Salad Is a Snip Away

pepers grow in a parking lot

Behind 50 Mooreland, peppers line the parking lot. Photo by Christian Moore.

Edible gardens are pretty much everywhere on campus, some in unexpected places

by Tony Moore 

The following ran last year, but as the gardens and their available fruits and vegetables change year to year, we thought an update might be helpful. This year's gardens are listed below.

Whether you’re throwing a Frisbee across Morgan Field, sitting outside Rector reading about energy capture and transformation or thinking about lunch while crossing Britton Plaza, you’re likely to see edible gardens sprouting up at every turn.

“The idea came from Randy Nenninger, our recently retired grounds manager,” says Mike Sheaffer, Dickinson’s assistant grounds supervisor. He notes that the program began in 2008 with just a few pepper plants. Since then, the gardens have taken root across campus, a visible—and edible—example of the college's integrated approach to sustainability, and a variety of members of the Dickinson community have enjoyed its fruits. 

One such Dickinsonian is Mackenzie Johnson ’16 (Spanish, policy management), who recently wrote an email to Ann Dailey, Dickinson’s master gardener, about just what an impact the gardens can have.

“I just wanted to write you as a Dickinson student who has benefited greatly from the edible gardens you maintain on campus,” Johnson wrote. “And it really brightens my day to find new ones.”

tomatoes climb a railing

Photo by Luke Moore.

Dailey says that the gardens—available to the entire Carlisle community—have been planted by the grounds crew just about everywhere good light is available, and she notes that everything gets harvested. As for how to harvest, Dailey suggests taking extra care in harvesting vegetables so as not to damage the plants: "Preferably, use scissors or a knife to cut fruits and vegetables from plants,” she says.

With that in mind, here’s Dailey’s list of what is planted and where around campus (summer 2016):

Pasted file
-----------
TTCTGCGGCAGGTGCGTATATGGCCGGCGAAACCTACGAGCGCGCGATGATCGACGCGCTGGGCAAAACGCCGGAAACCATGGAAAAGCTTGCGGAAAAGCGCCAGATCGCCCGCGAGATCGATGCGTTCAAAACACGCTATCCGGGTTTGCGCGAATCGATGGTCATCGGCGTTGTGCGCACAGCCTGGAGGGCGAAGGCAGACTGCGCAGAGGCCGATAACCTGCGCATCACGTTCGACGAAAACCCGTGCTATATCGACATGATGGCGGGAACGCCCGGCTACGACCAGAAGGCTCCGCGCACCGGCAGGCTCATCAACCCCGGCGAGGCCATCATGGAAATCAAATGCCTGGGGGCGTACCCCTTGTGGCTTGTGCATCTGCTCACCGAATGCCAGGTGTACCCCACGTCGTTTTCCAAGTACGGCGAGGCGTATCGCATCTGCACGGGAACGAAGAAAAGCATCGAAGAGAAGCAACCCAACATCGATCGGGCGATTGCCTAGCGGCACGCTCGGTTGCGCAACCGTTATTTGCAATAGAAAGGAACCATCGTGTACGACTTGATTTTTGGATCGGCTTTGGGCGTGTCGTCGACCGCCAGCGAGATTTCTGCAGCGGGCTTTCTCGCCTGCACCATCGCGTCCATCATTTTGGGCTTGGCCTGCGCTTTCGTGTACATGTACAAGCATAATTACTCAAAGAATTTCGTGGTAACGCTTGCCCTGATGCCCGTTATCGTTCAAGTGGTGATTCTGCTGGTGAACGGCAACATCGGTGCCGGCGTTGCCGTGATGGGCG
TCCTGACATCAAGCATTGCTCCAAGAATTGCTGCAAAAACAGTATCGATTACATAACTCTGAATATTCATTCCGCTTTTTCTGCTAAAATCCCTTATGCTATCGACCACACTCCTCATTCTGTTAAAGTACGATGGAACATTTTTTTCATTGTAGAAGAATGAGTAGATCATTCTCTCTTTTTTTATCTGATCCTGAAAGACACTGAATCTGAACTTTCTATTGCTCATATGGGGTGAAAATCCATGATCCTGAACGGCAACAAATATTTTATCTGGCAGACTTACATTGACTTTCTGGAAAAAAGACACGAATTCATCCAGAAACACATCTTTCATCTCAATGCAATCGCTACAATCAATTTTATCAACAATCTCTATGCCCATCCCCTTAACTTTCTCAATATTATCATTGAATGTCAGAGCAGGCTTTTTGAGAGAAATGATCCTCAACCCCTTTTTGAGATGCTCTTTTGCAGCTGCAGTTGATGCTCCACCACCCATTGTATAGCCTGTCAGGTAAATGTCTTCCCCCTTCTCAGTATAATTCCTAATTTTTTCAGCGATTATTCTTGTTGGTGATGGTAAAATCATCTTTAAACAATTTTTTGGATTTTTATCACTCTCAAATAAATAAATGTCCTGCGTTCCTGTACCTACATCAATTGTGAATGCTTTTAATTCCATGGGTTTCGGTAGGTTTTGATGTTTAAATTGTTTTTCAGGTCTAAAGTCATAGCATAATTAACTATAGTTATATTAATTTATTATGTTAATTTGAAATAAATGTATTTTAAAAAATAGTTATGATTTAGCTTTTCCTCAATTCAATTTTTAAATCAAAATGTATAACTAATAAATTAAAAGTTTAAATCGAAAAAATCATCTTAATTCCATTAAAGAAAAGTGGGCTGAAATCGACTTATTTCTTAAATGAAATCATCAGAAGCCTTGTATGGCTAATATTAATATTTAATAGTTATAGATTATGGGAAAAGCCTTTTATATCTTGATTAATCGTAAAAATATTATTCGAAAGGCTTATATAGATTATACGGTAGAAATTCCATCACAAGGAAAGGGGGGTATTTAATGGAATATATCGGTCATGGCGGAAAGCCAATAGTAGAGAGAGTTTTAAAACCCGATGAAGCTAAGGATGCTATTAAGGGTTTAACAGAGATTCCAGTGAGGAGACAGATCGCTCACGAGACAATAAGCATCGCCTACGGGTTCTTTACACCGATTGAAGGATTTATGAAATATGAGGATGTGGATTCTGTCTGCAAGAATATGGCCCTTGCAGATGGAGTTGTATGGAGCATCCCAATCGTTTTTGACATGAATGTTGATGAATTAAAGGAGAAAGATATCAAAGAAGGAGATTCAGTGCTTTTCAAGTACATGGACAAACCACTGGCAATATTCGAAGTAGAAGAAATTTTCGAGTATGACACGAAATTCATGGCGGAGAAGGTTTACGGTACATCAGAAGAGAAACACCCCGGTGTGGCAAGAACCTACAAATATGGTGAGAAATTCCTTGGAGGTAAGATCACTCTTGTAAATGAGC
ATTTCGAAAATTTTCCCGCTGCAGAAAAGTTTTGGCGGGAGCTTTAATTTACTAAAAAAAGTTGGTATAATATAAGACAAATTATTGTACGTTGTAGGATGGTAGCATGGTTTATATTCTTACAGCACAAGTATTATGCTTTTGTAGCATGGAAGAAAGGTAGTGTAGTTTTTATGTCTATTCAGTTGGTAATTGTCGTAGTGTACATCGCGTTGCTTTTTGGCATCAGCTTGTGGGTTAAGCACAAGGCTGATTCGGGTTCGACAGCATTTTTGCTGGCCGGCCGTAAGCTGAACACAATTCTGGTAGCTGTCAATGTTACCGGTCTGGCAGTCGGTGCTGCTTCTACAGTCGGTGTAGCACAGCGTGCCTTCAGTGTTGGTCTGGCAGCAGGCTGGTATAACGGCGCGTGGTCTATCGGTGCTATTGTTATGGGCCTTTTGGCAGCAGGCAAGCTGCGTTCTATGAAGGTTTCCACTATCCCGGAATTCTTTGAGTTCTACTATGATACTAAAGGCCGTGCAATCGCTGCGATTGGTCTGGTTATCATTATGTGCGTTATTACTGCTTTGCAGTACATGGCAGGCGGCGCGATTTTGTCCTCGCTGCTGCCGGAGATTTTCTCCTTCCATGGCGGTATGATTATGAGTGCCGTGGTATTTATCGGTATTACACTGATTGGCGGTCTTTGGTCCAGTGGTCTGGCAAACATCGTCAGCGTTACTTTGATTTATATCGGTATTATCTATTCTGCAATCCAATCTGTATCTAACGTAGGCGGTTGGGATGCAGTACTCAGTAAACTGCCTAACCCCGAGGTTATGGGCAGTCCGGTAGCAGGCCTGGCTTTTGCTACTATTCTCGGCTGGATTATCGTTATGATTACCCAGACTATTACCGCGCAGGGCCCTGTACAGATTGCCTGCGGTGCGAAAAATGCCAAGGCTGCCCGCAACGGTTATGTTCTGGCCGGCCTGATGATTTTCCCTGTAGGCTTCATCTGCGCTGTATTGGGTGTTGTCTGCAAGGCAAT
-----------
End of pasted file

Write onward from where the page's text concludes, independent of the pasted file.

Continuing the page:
• Kaufman Hall, east entrance: tomatoes (Sun Sugar, Better Boy), peppers (green, Jalapeno), cucumbers, Swiss chard, basil, parsley, thyme, rosemary and sage.
  • Britton Plaza, library terraces: tomatoes (Sun Sugar), peppers (Green), Swiss chard, parsley and basil.
  • Weiss Center for the Arts, back entrance: tomatoes (Better Boy, Sun Sugar), peppers (Green), cucumbers and squash.
  • 50 Mooreland: tomatoes (Sun Sugar, Better Boy), peppers (green), squash, Swiss chard.
  • ROTC House: tomatoes (Sun Sugar, Better Boy), peppers (green, cayenne) squash, and cucumbers.
  • 41 Conway: tomatoes (Sun Sugar, Better Boy), peppers (green)

And here are Daily's tips for picking and enjoying each kind of vegetable you’ll find:


  • Sun Sugar: Prolific orange/yellow cherry tomatoes that taste like candy to a tomato lover—the ultimate of cherry tomatoes. Harvest often to keep plant producing.
  • Better Boy: Classic red tomato with great taste. Usually large 1 lb. when ripe, but weather has played a part and they are ripening smaller this year.


  • Green sweet bell peppers: Many peppers can be harvested at any color but become sweeter as they change color from green to red, purple, orange or yellow depending on the cultivar.
  • Jalapeño: This hot chili pepper is usually harvested at four to six inches long and bright green. It can also be harvested when red.
  • Cayenne Long Slims: Slender, long peppers that turn bright red when ripe and are very hot. Used in drying, and as a spice.


Marketmore cukes are a mildly sweet, crunchy cucumber that are great sliced and in salads.


Butternut: Taste is similar to a pumpkin, sweet and nutty. It has a yellow skin and orange pulp.

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Published August 12, 2015